Ongoing volcanic activity around the world is not only about dramatic news on disruptions to daily life. Volcanoes also help provide us with fertile soils and comfortable atmospheric conditions for daily living.
The Global Volcanism Program at the Smithsonian Institution keeps track of continuing, active volcanic eruptions, and on any given day there are about 50 volcanoes in various stages of eruption. When they mark an eruption as "continuing", it indicates at least intermittent eruptive events without a break of 3 months or more. About 20 of these are regarded as actively erupting on any particular day.
Measuring various phenomena and parameters around erupting volcanoes helps us learn more about cause & effect, as well as help communities prepare for the effects of eruptions. Vaisala measurement technologies are playing an important role in measuring effects of volcanic activity.
Depolarization measurements from Vaisala Lidar Ceilometer CL61 provides data enabling the tracking of volcanic ash plumes, which can have significant effects on communities and their economies. Read our recent blog about how CL61 delivers high-quality profiling data that provides the provides the insights needed to track particles such as smoke, volcanic ash, or sand plumes, but also improve numerical weather prediction (NWP) models, as well as understand icing conditions.
The CL61 Lidar Ceilometer is currently measuring airborne volcanic ash at the ongoing eruption of Cumbre Vieja volcano on the island of La Palma in Spain. Stay tuned as we are getting ready to share interesting data from it.
In addition to ceilometers, ground-based lidars like Vaisala WindCube Scan are used for dust and volcanic ash observation. A recent study demonstrates how this is particularly interesting in Iceland where high-altitude dust events occur frequently during strong wind conditions and volcanic eruptions. Monitoring of volcanic and sedimentary aerosols can provide important information to decision makers, including an increase in aviation safety.
Vaisala radiosondes have been used in research campaigns together with additional sensors, such as an electric charge sensor, for providing vertical atmospheric profiles through volcanic plumes. For example, in a measurement campaign at Stromboli, Italy various independent measurement techniques were used to demonstrate, for the first time, that even weak volcanic plumes above an erupting volcano can be substantially charged even if ash is not detected. The implications include effects on the life of ash particles in volcanic plumes and the overall chemical reactivity of the plume, which in turn are important for understanding the environmental impact of volcanic emission. These studies contribute to more accurate modeling of volcanic plume dispersion.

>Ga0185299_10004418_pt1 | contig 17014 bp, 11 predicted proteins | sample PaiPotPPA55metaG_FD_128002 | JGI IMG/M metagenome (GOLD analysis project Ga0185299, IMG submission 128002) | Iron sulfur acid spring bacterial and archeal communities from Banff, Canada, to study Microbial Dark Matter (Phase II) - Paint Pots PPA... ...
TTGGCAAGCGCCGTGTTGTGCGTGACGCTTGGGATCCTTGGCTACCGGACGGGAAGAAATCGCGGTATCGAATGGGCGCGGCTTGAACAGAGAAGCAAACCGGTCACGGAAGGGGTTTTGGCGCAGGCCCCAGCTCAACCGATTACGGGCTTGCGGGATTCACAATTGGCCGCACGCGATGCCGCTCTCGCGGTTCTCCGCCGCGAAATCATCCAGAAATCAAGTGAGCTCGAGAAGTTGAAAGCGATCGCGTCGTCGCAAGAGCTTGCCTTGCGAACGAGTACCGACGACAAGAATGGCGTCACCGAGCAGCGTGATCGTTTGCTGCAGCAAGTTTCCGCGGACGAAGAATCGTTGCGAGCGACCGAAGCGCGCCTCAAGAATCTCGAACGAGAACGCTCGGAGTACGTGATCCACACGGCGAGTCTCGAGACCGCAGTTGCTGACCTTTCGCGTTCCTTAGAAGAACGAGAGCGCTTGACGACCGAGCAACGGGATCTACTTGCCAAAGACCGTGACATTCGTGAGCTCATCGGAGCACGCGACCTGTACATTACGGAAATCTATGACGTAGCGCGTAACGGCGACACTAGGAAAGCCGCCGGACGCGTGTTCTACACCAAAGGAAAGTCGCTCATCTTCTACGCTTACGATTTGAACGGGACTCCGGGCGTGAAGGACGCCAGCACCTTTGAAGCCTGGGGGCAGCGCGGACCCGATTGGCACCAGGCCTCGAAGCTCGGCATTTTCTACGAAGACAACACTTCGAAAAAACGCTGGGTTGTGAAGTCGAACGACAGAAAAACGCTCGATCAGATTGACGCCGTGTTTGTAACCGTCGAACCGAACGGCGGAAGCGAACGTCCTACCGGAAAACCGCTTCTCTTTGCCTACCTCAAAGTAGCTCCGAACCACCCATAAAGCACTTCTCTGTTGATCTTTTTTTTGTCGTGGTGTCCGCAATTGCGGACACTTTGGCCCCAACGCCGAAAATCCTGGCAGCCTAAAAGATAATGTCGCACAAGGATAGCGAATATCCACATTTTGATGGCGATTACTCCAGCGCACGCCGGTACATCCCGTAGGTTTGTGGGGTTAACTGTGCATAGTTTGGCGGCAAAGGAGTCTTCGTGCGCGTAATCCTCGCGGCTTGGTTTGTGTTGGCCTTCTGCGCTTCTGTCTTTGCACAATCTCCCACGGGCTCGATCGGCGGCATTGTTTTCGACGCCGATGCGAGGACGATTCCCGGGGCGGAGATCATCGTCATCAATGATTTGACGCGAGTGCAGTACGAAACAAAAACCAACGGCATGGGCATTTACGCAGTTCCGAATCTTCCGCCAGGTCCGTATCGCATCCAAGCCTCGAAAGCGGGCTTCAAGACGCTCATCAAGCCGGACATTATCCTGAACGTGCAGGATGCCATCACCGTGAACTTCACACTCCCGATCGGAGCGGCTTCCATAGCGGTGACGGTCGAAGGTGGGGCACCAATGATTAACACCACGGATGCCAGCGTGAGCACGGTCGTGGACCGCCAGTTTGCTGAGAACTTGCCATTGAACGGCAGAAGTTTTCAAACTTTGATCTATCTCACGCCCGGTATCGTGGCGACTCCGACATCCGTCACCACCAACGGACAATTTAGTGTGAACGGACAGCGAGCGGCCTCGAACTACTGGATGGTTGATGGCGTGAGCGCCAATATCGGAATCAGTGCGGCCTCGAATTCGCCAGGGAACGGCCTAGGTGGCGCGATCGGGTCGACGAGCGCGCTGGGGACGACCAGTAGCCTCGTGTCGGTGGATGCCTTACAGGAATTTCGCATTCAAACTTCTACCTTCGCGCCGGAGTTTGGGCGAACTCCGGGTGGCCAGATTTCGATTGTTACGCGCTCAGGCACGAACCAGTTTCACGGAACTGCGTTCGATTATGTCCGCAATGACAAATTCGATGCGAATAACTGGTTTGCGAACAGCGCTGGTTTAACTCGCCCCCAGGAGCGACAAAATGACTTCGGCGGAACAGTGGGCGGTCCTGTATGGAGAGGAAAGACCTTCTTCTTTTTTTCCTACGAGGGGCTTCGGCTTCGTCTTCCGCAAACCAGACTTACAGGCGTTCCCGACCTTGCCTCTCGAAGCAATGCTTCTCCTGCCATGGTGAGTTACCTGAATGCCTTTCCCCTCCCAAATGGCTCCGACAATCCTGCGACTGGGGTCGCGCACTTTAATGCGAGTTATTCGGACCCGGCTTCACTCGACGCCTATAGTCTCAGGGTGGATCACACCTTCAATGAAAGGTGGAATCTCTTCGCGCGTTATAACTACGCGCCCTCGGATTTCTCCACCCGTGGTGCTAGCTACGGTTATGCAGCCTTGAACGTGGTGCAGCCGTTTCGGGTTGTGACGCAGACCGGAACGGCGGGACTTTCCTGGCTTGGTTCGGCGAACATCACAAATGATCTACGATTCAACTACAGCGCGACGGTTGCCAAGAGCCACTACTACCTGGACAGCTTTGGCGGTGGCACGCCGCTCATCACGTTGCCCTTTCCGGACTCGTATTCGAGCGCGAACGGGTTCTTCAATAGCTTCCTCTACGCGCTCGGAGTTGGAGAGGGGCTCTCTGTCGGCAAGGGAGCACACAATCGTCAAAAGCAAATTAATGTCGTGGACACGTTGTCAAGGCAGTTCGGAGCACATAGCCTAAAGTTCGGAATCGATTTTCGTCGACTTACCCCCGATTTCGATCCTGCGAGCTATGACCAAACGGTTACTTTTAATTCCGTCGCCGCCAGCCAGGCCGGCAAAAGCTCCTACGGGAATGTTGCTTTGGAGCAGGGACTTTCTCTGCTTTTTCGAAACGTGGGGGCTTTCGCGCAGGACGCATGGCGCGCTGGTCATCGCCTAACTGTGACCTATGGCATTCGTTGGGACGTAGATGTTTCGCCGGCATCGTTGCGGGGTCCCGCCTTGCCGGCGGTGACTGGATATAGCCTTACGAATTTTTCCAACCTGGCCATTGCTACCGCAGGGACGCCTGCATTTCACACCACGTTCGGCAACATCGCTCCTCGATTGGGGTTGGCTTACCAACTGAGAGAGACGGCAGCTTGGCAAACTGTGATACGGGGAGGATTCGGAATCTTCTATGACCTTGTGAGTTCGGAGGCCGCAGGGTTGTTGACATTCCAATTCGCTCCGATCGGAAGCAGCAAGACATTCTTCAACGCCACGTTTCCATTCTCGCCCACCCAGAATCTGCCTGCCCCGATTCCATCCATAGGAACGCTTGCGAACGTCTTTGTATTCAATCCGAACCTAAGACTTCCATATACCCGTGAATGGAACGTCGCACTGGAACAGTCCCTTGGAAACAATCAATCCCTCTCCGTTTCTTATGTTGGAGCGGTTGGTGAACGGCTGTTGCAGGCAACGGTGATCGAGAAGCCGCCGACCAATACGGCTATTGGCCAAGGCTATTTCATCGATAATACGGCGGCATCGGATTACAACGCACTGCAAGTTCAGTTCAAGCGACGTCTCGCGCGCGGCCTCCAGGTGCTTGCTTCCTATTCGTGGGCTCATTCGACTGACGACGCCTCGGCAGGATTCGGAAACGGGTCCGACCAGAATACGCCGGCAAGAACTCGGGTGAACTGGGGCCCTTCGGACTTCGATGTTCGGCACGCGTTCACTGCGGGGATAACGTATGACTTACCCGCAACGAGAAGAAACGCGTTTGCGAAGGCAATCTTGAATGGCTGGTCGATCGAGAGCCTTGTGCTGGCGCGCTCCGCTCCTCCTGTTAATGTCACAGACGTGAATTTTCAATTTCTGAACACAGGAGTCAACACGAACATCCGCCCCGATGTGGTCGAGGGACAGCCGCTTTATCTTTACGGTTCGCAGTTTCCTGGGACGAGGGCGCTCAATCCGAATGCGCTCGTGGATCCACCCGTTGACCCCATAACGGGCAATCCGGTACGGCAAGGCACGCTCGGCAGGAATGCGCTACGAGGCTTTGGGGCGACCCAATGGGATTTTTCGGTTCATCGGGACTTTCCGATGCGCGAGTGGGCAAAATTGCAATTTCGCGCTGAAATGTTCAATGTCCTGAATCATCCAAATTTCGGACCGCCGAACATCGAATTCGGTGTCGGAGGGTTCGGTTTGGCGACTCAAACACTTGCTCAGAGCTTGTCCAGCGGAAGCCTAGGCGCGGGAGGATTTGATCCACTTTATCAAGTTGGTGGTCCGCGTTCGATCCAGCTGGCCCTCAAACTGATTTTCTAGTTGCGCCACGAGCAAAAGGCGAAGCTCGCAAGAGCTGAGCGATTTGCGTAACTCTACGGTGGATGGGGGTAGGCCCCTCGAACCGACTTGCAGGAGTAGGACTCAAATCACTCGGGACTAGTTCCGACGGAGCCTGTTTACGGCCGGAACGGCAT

Radiosondes are also used for example at Cumbre Vieja in La Palma for providing data of the meteorological variables such as temperature, humidity, pressure, wind speed and wind direction. With these parameters, it will be possible to see the vertical structure of the atmosphere in the emergency zone, which helps guarantee safety of the nearby communities.
During a traditional thunderstorm, air moving up and down in the cloud causes raindrops, ice crystals, and graupel to collide, creating electrical charge in the cloud and when that charge build up is big enough, lightning occurs to balance the charge. Volcanic lightning occurs during an explosive eruption, when ash and rock collide and produce static discharges.
Long range lightning detection networks like GLD360 help identify volcanic eruptions with lightning. The lightning data collected from volcanic eruptions help volcanologists and atmospheric scientists better understand eruptions and are a valuable resource for volcano monitoring. Read our blogs about volcanic lightning at La Soufrière, on Saint Vincent in the Lesser Antilles, Anak Krakatau, Indonesia and Fuego, Guatemala.
The nature and operating characteristics of dual-polarization radars make them especially capable of detecting ash in a variety of conditions, from clear to cloudy skies, calm to windy conditions, dry to wet, and during the day or at night. Read more about radar observations of wildfire smoke and ash, which demonstrates potential for using weather radar data also in detection of volcanic ash.
Air quality is an essential factor in creating smarter, healthier communities and is connected to the weather and other atmospheric conditions. Vaisala’s air quality measurement technologies measure critical pollutant gases and particulate matter. When complemented with real-time data about every-day weather, as well as extreme conditions like that of a wildfire or volcanic eruption, urban communities around the world are better prepared to take action to protect their people.